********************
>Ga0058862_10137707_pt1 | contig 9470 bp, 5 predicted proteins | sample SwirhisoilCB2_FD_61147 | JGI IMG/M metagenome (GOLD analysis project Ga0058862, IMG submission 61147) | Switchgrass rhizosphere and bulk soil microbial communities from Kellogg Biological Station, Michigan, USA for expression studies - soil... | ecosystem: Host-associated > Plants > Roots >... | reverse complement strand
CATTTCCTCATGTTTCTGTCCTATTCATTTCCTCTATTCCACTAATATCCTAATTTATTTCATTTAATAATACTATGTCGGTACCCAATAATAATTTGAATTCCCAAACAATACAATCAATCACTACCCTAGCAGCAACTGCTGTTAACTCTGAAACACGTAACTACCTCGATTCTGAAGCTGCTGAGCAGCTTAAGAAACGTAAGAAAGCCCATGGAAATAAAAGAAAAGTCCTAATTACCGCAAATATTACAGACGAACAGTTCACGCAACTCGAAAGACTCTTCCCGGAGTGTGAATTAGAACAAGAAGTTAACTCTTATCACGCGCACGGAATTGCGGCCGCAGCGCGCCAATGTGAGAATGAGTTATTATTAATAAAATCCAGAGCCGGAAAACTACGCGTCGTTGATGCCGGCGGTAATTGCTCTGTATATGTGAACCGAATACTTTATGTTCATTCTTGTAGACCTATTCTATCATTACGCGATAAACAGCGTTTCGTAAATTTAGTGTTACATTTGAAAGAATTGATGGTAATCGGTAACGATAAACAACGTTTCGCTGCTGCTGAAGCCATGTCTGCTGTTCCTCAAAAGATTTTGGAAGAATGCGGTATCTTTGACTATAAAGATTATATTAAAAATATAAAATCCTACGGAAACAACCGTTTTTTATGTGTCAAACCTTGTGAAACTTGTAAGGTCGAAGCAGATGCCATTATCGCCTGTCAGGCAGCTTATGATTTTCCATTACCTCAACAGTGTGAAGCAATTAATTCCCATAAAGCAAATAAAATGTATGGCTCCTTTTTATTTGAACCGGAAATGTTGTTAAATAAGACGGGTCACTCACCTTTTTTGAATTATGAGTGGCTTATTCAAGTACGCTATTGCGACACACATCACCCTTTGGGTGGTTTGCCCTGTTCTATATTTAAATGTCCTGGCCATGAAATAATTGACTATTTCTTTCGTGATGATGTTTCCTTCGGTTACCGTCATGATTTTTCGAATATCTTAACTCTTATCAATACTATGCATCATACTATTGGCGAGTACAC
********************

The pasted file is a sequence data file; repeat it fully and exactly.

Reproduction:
>Ga0058862_10137707_pt1 | contig 9470 bp, 5 predicted proteins | sample SwirhisoilCB2_FD_61147 | JGI IMG/M metagenome (GOLD analysis project Ga0058862, IMG submission 61147) | Switchgrass rhizosphere and bulk soil microbial communities from Kellogg Biological Station, Michigan, USA for expression studies - soil... | ecosystem: Host-associated > Plants > Roots >... | reverse complement strand
CATTTCCTCATGTTTCTGTCCTATTCATTTCCTCTATTCCACTAATATCCTAATTTATTTCATTTAATAATACTATGTCGGTACCCAATAATAATTTGAATTCCCAAACAATACAATCAATCACTACCCTAGCAGCAACTGCTGTTAACTCTGAAACACGTAACTACCTCGATTCTGAAGCTGCTGAGCAGCTTAAGAAACGTAAGAAAGCCCATGGAAATAAAAGAAAAGTCCTAATTACCGCAAATATTACAGACGAACAGTTCACGCAACTCGAAAGACTCTTCCCGGAGTGTGAATTAGAACAAGAAGTTAACTCTTATCACGCGCACGGAATTGCGGCCGCAGCGCGCCAATGTGAGAATGAGTTATTATTAATAAAATCCAGAGCCGGAAAACTACGCGTCGTTGATGCCGGCGGTAATTGCTCTGTATATGTGAACCGAATACTTTATGTTCATTCTTGTAGACCTATTCTATCATTACGCGATAAACAGCGTTTCGTAAATTTAGTGTTACATTTGAAAGAATTGATGGTAATCGGTAACGATAAACAACGTTTCGCTGCTGCTGAAGCCATGTCTGCTGTTCCTCAAAAGATTTTGGAAGAATGCGGTATCTTTGACTATAAAGATTATATTAAAAATATAAAATCCTACGGAAACAACCGTTTTTTATGTGTCAAACCTTGTGAAACTTGTAAGGTCGAAGCAGATGCCATTATCGCCTGTCAGGCAGCTTATGATTTTCCATTACCTCAACAGTGTGAAGCAATTAATTCCCATAAAGCAAATAAAATGTATGGCTCCTTTTTATTTGAACCGGAAATGTTGTTAAATAAGACGGGTCACTCACCTTTTTTGAATTATGAGTGGCTTATTCAAGTACGCTATTGCGACACACATCACCCTTTGGGTGGTTTGCCCTGTTCTATATTTAAATGTCCTGGCCATGAAATAATTGACTATTTCTTTCGTGATGATGTTTCCTTCGGTTACCGTCATGATTTTTCGAATATCTTAACTCTTATCAATACTATGCATCATACTATTGGCGAGTACAC